Sze Tsung Leong must pay a fortune for location scouts. His work in the new “Horizons” exhibition at Yossi Milo Gallery in New York (April 3-May 17, 2008) shows the world’s edge in many cities, many rural vales, but always finds it a little shimmery and hard to pin down. Seen together, the pictures put the world on a flat line. It’s less Thomas Friedman, more a scale model of locations we can’t quite name. It’s all quite subtly mysterious. The following essay by Leong, excerpted from the show’s catalog, gets a little closer to exactly what he’s after.
All images © Sze Tsung Leong, Courtesy Yossi Milo Gallery, New York City.
Sze Tsung Leong
The simplest manifestation of a horizon is a line separating ground from sky. From a visual standpoint, it forms the basis by which the earth’s surface is comprehended from an individual’s point of view. When drawn on a two-dimensional surface, it has been understood since the development of linear perspective six centuries or so ago, to create the reference plane upon which we can see the illusion of three-dimensional objects, sitting in relationship to each other in a unified space. The horizon also represents, and not just on a purely optical level, the farthest one can see, and marks the limit of the visible or knowable. It is the “fullest range or widest limit of perception, interest, appreciation, knowledge, or experience,” according to Webster’s Dictionary.
Understood with this expanded capacity, the horizon forms a boundary separating the inside from the outside, the seen from the unseen, the known from the unknown, and the familiar from the foreign. Any boundary automatically creates a relationship between what is included inside and what is left outside, making the outside just as important as the inside in knowing and understanding the inside itself. Intelligibility is just as much a question of establishing “this is not” as it is of determining “this is.” National borders are just as much about defining an idea of what we are not as they are about delineating what we are. A horizon is just as much about what we cannot see beyond it as it is about what we can see in front of it. In other words, the horizon always points to what is outside.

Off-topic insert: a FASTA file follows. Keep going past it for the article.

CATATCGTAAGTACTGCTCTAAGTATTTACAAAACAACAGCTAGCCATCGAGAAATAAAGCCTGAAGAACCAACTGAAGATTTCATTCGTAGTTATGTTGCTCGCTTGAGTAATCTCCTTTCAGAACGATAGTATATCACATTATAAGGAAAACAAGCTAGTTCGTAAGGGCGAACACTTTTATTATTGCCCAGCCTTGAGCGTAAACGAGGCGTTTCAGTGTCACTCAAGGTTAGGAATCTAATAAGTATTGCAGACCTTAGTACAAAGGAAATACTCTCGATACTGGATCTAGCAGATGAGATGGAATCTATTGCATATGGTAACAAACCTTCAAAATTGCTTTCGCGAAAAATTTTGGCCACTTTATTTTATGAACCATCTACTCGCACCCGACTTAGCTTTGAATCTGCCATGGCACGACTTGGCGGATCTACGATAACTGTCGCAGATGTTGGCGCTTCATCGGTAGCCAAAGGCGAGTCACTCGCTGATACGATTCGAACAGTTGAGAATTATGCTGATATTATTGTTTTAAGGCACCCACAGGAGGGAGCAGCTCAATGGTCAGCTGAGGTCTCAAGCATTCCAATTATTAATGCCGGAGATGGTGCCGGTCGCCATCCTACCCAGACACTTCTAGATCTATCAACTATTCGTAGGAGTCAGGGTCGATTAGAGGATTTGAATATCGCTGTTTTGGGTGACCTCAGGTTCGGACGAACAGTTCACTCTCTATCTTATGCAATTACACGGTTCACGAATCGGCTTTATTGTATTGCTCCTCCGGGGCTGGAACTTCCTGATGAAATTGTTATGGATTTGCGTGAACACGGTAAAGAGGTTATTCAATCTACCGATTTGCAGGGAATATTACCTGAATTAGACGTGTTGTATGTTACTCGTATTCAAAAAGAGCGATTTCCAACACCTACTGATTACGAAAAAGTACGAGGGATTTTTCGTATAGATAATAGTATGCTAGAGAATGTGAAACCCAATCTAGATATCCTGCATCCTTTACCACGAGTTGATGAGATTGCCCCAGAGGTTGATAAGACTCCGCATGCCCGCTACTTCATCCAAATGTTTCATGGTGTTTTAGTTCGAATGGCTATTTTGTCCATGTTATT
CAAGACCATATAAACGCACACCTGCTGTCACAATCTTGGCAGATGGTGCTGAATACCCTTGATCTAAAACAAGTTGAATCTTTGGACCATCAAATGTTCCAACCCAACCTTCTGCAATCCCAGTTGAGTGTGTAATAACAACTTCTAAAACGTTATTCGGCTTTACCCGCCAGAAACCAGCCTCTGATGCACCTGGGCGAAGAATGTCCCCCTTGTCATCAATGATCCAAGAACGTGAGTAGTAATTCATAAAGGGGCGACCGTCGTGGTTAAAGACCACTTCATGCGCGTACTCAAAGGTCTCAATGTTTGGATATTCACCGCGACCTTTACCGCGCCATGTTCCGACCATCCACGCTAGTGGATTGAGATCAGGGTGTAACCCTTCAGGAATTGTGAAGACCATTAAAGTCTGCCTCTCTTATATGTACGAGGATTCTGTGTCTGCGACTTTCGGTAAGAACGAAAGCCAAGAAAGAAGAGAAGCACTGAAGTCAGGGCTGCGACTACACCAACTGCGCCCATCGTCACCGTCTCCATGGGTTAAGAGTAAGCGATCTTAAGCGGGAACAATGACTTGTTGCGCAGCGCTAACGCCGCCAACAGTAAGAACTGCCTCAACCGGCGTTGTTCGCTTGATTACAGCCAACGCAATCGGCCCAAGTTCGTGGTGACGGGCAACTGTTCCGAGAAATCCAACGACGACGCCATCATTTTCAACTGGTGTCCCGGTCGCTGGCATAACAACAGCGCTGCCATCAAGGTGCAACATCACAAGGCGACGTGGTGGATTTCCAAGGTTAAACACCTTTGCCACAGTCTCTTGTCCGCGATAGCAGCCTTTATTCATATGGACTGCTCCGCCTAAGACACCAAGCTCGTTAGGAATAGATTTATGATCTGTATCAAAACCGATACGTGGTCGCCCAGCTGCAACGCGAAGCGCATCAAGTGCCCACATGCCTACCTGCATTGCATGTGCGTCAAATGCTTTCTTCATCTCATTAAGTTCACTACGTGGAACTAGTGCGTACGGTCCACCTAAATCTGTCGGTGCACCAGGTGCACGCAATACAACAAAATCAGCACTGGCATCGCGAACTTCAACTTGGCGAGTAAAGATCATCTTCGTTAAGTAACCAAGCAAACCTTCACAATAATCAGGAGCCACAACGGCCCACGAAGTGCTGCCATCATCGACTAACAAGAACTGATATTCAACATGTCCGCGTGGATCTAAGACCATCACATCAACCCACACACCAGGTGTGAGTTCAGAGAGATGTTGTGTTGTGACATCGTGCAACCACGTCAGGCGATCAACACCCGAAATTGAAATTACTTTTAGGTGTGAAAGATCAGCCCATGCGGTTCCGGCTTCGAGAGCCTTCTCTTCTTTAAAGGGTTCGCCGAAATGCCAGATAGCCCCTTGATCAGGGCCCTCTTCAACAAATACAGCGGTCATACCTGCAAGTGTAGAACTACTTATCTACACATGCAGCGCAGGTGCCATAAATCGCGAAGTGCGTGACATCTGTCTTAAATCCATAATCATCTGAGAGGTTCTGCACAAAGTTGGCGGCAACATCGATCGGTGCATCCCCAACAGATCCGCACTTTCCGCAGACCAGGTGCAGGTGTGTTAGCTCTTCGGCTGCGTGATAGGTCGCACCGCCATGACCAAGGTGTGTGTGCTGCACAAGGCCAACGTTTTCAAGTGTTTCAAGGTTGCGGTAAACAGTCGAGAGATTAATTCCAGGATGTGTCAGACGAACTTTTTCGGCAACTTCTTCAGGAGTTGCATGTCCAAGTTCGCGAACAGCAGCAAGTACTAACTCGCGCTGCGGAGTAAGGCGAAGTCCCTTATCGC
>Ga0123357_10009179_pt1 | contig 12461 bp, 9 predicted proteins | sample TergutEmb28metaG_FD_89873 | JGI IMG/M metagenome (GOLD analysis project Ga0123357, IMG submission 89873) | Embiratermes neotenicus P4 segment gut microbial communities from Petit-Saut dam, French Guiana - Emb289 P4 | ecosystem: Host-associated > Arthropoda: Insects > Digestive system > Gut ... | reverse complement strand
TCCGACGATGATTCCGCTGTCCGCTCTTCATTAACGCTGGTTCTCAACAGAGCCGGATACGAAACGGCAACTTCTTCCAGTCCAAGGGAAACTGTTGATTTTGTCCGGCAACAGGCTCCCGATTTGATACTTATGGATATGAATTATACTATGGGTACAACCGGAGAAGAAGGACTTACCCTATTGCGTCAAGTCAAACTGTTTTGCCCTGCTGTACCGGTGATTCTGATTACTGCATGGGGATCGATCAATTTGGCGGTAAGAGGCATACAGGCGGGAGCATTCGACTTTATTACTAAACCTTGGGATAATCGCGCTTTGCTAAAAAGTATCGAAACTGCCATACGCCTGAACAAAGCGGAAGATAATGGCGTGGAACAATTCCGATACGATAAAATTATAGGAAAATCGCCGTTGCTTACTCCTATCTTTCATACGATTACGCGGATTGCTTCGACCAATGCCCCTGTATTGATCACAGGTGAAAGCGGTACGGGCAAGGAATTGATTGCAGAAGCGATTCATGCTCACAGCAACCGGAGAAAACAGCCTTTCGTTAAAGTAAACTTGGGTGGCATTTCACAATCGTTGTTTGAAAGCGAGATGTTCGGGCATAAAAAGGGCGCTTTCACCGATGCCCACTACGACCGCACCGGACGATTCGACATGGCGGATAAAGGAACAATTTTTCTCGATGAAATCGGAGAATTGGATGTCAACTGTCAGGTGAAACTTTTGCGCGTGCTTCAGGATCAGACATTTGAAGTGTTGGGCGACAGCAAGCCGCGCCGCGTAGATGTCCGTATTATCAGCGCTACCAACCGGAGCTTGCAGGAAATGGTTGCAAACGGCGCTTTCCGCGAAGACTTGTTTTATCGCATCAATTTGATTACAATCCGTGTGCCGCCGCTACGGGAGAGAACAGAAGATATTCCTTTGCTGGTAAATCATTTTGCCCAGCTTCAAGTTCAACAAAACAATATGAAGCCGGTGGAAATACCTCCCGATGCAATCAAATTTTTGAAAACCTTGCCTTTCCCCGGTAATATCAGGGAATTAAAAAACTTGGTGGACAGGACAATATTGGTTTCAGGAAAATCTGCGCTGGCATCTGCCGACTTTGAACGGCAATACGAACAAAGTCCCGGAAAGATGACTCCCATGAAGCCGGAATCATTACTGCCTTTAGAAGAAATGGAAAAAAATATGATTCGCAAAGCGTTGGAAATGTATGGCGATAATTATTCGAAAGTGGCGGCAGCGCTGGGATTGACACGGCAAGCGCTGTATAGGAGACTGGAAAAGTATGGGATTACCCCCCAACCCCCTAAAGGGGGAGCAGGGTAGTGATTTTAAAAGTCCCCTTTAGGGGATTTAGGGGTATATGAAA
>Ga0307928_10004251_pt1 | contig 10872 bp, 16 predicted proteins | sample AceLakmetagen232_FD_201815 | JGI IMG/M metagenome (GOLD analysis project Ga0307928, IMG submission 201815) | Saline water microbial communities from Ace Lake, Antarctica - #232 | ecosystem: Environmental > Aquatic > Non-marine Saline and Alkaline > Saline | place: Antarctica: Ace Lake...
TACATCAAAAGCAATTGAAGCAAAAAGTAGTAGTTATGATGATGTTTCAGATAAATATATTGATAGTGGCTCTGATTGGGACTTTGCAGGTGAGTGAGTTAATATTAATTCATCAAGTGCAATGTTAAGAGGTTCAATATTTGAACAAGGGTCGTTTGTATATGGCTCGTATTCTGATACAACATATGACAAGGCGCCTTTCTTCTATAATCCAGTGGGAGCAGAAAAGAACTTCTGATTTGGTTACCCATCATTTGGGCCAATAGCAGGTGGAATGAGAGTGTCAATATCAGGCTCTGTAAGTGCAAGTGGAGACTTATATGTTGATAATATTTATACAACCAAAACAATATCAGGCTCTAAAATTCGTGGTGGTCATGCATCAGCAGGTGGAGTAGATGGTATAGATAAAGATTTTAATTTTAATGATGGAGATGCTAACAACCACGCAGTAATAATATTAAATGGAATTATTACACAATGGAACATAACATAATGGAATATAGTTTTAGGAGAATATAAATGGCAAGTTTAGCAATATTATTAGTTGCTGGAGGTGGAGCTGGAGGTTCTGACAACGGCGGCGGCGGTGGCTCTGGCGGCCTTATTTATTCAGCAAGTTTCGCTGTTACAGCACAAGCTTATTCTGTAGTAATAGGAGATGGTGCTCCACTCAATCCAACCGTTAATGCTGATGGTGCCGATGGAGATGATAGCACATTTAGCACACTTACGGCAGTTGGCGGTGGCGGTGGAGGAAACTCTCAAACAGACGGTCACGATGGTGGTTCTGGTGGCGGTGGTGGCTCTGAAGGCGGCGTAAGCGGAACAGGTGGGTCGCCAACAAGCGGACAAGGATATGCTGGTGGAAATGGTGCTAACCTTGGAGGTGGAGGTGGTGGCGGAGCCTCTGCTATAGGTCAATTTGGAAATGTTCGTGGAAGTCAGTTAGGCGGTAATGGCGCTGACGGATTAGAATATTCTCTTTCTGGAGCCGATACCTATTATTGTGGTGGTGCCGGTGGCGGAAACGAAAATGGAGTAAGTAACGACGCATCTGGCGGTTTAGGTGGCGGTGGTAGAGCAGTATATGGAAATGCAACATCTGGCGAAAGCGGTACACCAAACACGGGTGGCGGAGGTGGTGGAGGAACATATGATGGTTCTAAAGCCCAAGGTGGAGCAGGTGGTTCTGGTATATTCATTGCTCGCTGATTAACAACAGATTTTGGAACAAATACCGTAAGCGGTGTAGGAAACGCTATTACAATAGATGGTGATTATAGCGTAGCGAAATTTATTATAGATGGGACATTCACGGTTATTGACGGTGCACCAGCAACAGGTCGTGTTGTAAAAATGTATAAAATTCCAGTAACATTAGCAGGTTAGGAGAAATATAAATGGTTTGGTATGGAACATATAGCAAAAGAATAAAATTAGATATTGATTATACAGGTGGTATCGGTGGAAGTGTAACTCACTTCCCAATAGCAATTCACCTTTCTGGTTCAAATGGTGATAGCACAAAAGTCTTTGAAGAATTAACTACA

It is this relationship to the outside that gives the horizon an additional implication: that it establishes a sense of imminence, or of something just becoming apparent, as suggested by the phrase “on the horizon.” What is not yet seen or not yet known always surrounds and encroaches into the visible or known, and permeates thinking about and looking at our extended surroundings. The challenge that the unknown presents can drive the wish to solidify or reinforce borders, to build walls. But the interest and curiosity that the unknown also elicits can drive the wish to draw new maps, to roam unseen territories, to observe the seemingly empty regions of space. This drive is an impulse to approach the unknown, that is, to drift towards the horizon.
To drift toward the horizon implies approaching the outside, the unseen, the unknown, the foreign. Yet if the horizon is always the farthest visible point, the widest limit of knowledge, then any approach to the horizon will be accompanied and preceded by the range of familiarity that delineates the horizon in the first place. The familiar, to some degree or another, is always immanent in the foreign, acting as a form of navigation, a compass by which the outside can become understandable and legible.